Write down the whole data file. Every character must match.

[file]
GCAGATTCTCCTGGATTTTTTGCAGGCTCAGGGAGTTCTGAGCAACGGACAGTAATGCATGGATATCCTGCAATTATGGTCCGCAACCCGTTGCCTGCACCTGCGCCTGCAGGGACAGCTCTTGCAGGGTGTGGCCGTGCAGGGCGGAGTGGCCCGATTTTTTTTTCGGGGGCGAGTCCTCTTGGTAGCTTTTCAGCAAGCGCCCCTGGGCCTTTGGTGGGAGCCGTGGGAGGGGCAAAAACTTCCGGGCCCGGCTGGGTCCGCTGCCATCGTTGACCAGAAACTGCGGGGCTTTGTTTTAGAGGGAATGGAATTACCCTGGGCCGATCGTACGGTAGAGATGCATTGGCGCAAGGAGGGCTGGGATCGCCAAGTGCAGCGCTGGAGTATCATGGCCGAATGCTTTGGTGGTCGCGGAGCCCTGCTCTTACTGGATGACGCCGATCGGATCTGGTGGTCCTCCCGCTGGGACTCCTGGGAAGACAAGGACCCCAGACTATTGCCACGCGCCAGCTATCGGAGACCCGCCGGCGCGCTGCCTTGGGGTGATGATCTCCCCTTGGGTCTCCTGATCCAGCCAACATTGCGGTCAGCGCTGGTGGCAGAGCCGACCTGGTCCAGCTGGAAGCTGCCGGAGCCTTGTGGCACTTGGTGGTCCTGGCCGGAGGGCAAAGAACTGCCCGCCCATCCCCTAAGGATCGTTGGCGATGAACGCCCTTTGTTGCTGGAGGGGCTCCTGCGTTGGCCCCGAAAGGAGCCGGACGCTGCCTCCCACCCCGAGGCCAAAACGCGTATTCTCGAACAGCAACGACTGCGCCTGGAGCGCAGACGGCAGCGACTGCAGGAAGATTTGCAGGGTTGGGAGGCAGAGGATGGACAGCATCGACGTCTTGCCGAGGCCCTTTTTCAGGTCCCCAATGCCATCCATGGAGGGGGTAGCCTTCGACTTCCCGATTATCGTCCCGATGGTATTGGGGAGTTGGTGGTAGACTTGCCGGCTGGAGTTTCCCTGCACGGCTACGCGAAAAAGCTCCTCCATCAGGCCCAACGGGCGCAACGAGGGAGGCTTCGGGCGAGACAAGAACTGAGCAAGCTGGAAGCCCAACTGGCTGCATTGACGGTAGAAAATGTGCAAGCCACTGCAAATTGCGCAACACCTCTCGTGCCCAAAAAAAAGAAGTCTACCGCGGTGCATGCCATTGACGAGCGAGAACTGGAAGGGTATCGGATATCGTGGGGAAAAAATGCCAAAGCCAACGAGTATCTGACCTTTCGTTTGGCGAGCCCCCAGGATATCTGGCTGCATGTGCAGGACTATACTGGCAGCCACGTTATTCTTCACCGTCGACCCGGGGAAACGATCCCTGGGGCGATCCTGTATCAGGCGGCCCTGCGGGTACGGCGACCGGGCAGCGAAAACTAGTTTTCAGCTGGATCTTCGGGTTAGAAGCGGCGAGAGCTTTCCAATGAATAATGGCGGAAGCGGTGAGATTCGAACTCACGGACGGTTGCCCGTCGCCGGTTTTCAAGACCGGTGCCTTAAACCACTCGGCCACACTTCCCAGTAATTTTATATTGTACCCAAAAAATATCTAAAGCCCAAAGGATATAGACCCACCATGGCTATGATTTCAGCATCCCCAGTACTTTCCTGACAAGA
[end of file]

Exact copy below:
GCAGATTCTCCTGGATTTTTTGCAGGCTCAGGGAGTTCTGAGCAACGGACAGTAATGCATGGATATCCTGCAATTATGGTCCGCAACCCGTTGCCTGCACCTGCGCCTGCAGGGACAGCTCTTGCAGGGTGTGGCCGTGCAGGGCGGAGTGGCCCGATTTTTTTTTCGGGGGCGAGTCCTCTTGGTAGCTTTTCAGCAAGCGCCCCTGGGCCTTTGGTGGGAGCCGTGGGAGGGGCAAAAACTTCCGGGCCCGGCTGGGTCCGCTGCCATCGTTGACCAGAAACTGCGGGGCTTTGTTTTAGAGGGAATGGAATTACCCTGGGCCGATCGTACGGTAGAGATGCATTGGCGCAAGGAGGGCTGGGATCGCCAAGTGCAGCGCTGGAGTATCATGGCCGAATGCTTTGGTGGTCGCGGAGCCCTGCTCTTACTGGATGACGCCGATCGGATCTGGTGGTCCTCCCGCTGGGACTCCTGGGAAGACAAGGACCCCAGACTATTGCCACGCGCCAGCTATCGGAGACCCGCCGGCGCGCTGCCTTGGGGTGATGATCTCCCCTTGGGTCTCCTGATCCAGCCAACATTGCGGTCAGCGCTGGTGGCAGAGCCGACCTGGTCCAGCTGGAAGCTGCCGGAGCCTTGTGGCACTTGGTGGTCCTGGCCGGAGGGCAAAGAACTGCCCGCCCATCCCCTAAGGATCGTTGGCGATGAACGCCCTTTGTTGCTGGAGGGGCTCCTGCGTTGGCCCCGAAAGGAGCCGGACGCTGCCTCCCACCCCGAGGCCAAAACGCGTATTCTCGAACAGCAACGACTGCGCCTGGAGCGCAGACGGCAGCGACTGCAGGAAGATTTGCAGGGTTGGGAGGCAGAGGATGGACAGCATCGACGTCTTGCCGAGGCCCTTTTTCAGGTCCCCAATGCCATCCATGGAGGGGGTAGCCTTCGACTTCCCGATTATCGTCCCGATGGTATTGGGGAGTTGGTGGTAGACTTGCCGGCTGGAGTTTCCCTGCACGGCTACGCGAAAAAGCTCCTCCATCAGGCCCAACGGGCGCAACGAGGGAGGCTTCGGGCGAGACAAGAACTGAGCAAGCTGGAAGCCCAACTGGCTGCATTGACGGTAGAAAATGTGCAAGCCACTGCAAATTGCGCAACACCTCTCGTGCCCAAAAAAAAGAAGTCTACCGCGGTGCATGCCATTGACGAGCGAGAACTGGAAGGGTATCGGATATCGTGGGGAAAAAATGCCAAAGCCAACGAGTATCTGACCTTTCGTTTGGCGAGCCCCCAGGATATCTGGCTGCATGTGCAGGACTATACTGGCAGCCACGTTATTCTTCACCGTCGACCCGGGGAAACGATCCCTGGGGCGATCCTGTATCAGGCGGCCCTGCGGGTACGGCGACCGGGCAGCGAAAACTAGTTTTCAGCTGGATCTTCGGGTTAGAAGCGGCGAGAGCTTTCCAATGAATAATGGCGGAAGCGGTGAGATTCGAACTCACGGACGGTTGCCCGTCGCCGGTTTTCAAGACCGGTGCCTTAAACCACTCGGCCACACTTCCCAGTAATTTTATATTGTACCCAAAAAATATCTAAAGCCCAAAGGATATAGACCCACCATGGCTATGATTTCAGCATCCCCAGTACTTTCCTGACAAGA